Choosing composite materials as the heart of the structure looked sound on paper, but doing so as a private endeavor blindsided the FAA. Innovative projects of this magnitude often recruited work groups in the FAA or NASA to consolidate the idea and make certification smoother.
The pusher configuration yielded more thrust for a given power rating. The Pratt & Whitney Canada PT6A is not a light engine, and adding two 500 lbs bricks at the very tail of the aircraft sent the center of gravity to the rear, which forced the design to use an aggressive wing sweep for a turboprop. While this configuration has plenty of benefits as you approach Mach 1, there are only stability downsides at turboprop speeds.
Flight tests with the Starship NC-1 showed that stall behavior was tricky due to the size of the canards. Beechcraft added a variable-sweep mechanism to help adjust the lifting surface to the flight regime. This added weight and maintenance costs.
Perhaps the main mistake during the Beechcraft Starship disaster was that nobody said no in time. The number of red flags coming up during the Starship conception would have made most companies cancel it. Beechcraft, invigorated by its acquisition by Raytheon, never stopped believing in the project until it was too late.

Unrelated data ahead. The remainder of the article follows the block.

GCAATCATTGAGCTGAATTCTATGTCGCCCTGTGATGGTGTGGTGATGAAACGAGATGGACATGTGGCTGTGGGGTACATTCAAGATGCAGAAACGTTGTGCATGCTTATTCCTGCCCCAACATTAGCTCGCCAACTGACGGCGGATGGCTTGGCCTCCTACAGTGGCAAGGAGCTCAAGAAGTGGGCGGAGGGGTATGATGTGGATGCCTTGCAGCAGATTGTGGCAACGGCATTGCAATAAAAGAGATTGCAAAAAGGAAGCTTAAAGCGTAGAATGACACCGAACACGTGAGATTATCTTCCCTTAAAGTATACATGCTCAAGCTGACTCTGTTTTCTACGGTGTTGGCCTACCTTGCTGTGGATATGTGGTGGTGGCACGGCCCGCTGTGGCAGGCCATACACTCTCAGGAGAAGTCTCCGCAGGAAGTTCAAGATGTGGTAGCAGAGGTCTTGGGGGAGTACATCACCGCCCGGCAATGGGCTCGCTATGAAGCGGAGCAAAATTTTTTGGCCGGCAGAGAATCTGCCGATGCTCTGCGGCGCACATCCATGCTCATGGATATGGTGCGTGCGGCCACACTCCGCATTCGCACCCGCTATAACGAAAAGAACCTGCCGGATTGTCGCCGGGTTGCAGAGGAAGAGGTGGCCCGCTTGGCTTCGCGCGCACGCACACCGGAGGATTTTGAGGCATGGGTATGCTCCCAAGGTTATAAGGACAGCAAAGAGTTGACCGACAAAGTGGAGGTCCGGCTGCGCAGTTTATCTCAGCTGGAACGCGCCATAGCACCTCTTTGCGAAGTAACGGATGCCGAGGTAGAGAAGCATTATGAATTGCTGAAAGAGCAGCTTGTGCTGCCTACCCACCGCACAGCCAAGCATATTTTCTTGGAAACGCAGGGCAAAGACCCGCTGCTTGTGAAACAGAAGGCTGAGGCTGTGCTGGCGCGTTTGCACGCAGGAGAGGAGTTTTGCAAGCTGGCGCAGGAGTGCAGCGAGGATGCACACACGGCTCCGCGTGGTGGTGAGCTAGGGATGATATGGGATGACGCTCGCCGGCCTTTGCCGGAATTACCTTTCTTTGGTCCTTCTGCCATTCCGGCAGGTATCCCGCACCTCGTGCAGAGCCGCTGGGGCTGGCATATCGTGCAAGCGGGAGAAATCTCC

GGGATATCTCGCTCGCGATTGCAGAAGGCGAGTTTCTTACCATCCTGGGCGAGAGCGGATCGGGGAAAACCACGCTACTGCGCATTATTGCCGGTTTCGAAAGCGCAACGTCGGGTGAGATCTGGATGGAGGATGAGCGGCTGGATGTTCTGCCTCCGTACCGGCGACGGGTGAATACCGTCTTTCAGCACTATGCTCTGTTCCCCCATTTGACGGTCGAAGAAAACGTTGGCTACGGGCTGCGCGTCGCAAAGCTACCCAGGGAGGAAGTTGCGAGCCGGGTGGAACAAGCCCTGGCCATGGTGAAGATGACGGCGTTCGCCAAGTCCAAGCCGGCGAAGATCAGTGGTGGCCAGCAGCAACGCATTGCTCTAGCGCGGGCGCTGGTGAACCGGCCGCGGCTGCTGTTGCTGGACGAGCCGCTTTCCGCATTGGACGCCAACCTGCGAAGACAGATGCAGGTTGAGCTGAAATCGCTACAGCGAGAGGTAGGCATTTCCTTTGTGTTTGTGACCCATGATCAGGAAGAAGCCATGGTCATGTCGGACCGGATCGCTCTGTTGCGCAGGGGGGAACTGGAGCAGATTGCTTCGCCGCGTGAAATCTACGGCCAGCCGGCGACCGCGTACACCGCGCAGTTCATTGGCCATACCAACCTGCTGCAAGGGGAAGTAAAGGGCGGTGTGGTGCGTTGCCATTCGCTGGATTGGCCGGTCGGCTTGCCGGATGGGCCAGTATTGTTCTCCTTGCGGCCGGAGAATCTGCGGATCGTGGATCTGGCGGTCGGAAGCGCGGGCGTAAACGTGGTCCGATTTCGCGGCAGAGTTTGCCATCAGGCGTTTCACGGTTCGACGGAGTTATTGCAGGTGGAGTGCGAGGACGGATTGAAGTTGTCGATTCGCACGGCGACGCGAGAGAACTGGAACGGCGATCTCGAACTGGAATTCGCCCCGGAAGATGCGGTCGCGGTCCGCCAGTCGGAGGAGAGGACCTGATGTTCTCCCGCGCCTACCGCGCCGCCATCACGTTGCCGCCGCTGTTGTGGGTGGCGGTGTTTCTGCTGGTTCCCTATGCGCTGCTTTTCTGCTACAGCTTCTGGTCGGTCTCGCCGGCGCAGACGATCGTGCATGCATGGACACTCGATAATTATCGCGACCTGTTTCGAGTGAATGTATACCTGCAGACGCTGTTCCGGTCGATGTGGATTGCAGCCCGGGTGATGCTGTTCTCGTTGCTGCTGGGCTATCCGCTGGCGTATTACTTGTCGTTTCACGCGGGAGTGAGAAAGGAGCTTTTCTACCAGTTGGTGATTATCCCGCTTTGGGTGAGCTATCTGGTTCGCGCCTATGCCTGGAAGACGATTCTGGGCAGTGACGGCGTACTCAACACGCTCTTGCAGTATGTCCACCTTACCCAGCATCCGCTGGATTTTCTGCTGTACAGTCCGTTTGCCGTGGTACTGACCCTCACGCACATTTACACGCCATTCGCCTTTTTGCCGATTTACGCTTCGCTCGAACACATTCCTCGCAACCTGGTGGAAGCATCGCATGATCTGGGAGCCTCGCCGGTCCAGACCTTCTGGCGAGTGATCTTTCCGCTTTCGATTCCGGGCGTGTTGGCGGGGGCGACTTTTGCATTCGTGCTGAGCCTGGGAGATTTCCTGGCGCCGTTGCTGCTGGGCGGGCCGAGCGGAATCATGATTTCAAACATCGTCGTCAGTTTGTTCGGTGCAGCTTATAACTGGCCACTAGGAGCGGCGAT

Beechcraft Starship / Specs
The Beechcraft Starship is a twin-engine pusher turboprop. It features a highly unusual aerodynamic layout with variable-geometry canards, no tailplane, and a swept wing with winglets for yaw control.
Propulsion comes from a pair of Pratt & Whitney Canada PT6A-67 turboprop engines mounted by the tail, each powering a McCauley propeller with five blades. Each PT6 on the Starship has a power rating of 1200 shp.
Apart from the unique configuration, the Starship was also the first civilian turboprop to embrace a composite construction at the heart of it. The aircraft is 46 ft 1 in long, with a wingspan of 54 ft 6 in. The Starship is 12 ft 1 in tall on the ground, noticeably shorter than many competitors as it lacks a vertical stabilizer.
An empty Starship weighs 10085 lbs, with a maximum ramp weight of 15010 lbs. To give an idea of the development troubles, Beechcraft had hoped for a value of around 2500 lbs. The maximum takeoff weight is 14900 lbs, with a fuel capacity of 534 gallons.